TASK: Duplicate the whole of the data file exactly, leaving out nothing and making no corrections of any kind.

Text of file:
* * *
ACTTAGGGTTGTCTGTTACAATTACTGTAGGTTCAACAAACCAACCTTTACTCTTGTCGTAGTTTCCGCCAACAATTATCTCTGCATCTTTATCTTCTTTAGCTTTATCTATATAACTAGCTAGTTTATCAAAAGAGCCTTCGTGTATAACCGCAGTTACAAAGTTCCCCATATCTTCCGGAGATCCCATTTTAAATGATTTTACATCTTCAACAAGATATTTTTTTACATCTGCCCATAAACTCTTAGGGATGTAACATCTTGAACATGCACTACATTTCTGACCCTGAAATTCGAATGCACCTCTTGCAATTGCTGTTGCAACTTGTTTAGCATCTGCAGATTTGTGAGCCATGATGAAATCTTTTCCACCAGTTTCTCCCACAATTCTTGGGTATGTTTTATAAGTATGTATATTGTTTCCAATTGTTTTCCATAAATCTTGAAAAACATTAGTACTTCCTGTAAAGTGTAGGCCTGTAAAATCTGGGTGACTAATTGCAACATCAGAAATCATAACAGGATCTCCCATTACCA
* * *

ACTTAGGGTTGTCTGTTACAATTACTGTAGGTTCAACAAACCAACCTTTACTCTTGTCGTAGTTTCCGCCAACAATTATCTCTGCATCTTTATCTTCTTTAGCTTTATCTATATAACTAGCTAGTTTATCAAAAGAGCCTTCGTGTATAACCGCAGTTACAAAGTTCCCCATATCTTCCGGAGATCCCATTTTAAATGATTTTACATCTTCAACAAGATATTTTTTTACATCTGCCCATAAACTCTTAGGGATGTAACATCTTGAACATGCACTACATTTCTGACCCTGAAATTCGAATGCACCTCTTGCAATTGCTGTTGCAACTTGTTTAGCATCTGCAGATTTGTGAGCCATGATGAAATCTTTTCCACCAGTTTCTCCCACAATTCTTGGGTATGTTTTATAAGTATGTATATTGTTTCCAATTGTTTTCCATAAATCTTGAAAAACATTAGTACTTCCTGTAAAGTGTAGGCCTGTAAAATCTGGGTGACTAATTGCAACATCAGAAATCATAACAGGATCTCCCATTACCA